In this research, we consider a mathematical model of permafrost lake growth and then using this model we propose a simple phenomenological equation that allows us to evaluate the impact of the Siberian permafrost on climate. Mathematically, permafrost thawing can be described by the classical Stefan approach. We can use a modified approach based on the phase transition theory. This takes into account that thawing layer has a small but non-zero width. The transition from the frozen state to the thawing state is a microscopic process, while lakes are great macroscopic objects. Thus we can assume that locally a lake boundary is a sphere of a large radius of curvature. Moreover, the growth is a slow process. Under such assumptions, thawing front velocity can be investigated. Indeed, there are possible asymptotic approaches based on so-called mean curvature motion. As a result, we obtain a deterministic equation that serves as an extremely simplified model of lake growth. We can, therefore, propose here a simple method to compute methane emission into the atmosphere using natural assumption that the horizontal dimensions of the lakes are much larger than the lake depth. We note that the permafrost lake model that we developed for the methane emission positive feedback loop problem is a conceptual climate model.
  • Power Law Behavior of Atmospheric Variability
    Philip Sura (Florida State University)
    (Joint work with Robert West)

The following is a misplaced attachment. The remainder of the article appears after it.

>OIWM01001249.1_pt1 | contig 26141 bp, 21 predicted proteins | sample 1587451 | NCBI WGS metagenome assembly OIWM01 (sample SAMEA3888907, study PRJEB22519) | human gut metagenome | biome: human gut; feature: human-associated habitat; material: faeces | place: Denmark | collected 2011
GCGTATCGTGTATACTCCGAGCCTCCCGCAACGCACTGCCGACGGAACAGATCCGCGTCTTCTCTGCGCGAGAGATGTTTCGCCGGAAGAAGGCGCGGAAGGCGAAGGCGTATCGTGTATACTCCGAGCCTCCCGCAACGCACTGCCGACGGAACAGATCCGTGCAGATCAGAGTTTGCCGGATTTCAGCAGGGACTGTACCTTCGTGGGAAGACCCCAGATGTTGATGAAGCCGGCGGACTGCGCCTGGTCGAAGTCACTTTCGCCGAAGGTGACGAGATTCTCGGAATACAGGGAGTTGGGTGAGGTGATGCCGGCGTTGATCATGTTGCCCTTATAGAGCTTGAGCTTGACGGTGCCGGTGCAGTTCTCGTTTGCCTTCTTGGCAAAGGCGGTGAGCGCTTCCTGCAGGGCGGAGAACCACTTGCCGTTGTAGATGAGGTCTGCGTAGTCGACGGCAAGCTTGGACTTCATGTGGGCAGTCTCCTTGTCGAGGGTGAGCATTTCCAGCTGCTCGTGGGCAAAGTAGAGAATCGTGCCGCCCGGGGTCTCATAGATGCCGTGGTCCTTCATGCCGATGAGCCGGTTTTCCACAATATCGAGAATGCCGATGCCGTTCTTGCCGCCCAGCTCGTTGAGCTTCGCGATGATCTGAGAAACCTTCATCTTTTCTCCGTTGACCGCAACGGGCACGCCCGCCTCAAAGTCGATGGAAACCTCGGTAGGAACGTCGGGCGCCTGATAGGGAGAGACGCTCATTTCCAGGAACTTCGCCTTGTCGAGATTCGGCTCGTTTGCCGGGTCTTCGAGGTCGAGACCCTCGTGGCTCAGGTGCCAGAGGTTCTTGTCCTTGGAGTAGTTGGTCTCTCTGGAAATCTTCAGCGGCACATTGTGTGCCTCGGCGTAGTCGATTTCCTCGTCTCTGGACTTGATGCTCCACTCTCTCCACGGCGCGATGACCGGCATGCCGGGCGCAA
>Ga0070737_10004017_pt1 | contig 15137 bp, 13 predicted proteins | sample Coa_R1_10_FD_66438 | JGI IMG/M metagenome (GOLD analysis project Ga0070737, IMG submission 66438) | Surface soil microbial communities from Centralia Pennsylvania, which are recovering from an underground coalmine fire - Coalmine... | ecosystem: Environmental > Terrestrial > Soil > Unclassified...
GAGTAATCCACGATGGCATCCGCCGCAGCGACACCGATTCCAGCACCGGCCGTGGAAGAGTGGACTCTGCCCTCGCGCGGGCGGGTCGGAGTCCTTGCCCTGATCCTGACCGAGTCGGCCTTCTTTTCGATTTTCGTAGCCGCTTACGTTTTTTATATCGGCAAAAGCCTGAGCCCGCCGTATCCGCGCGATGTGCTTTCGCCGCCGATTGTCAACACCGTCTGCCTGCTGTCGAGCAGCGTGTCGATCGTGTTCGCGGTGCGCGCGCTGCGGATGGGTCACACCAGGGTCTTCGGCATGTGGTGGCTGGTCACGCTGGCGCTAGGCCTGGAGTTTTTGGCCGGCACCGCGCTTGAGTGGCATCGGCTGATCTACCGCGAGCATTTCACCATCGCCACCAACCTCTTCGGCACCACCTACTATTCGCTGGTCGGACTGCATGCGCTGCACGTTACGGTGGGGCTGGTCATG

Extreme climate events may be defined as atmospheric or oceanic phenomena that occupy the tails of a data set’s probability density function (PDF), where the magnitude of the event is large, but the probability of occurrence is rare. Though these types of events are statistically sparse, it is necessary to understand the distribution of events in the tails, as quantifying the likelihood of climate extremes is an important step in predicting overall climate variability. It has been known for some time that the PDFs of atmospheric phenomena are decidedly non-Gaussian, though the shape of PDF has not been specified explicitly. More recently, it has been shown from observations that many atmospheric variables follow a power law distribution in the tails. This is in agreement with stochastic theory, which asserts that power law distributions should exist in the tails. However, a statistically rigorous study of the resulting power law distributions has not yet been performed. To show the relationship systematically, we examine the PDF tails of dynamically significant atmospheric variables (such as geopotential height and relative vorticity) for evidence of power law behavior. This is achieved by using statistical algorithms that test PDFs for the bounds and magnitude of power law distributions and estimating the statistical significance of the power law tails. Local and spatial examples of power law distributions in the atmosphere are presented using time series of atmospheric data.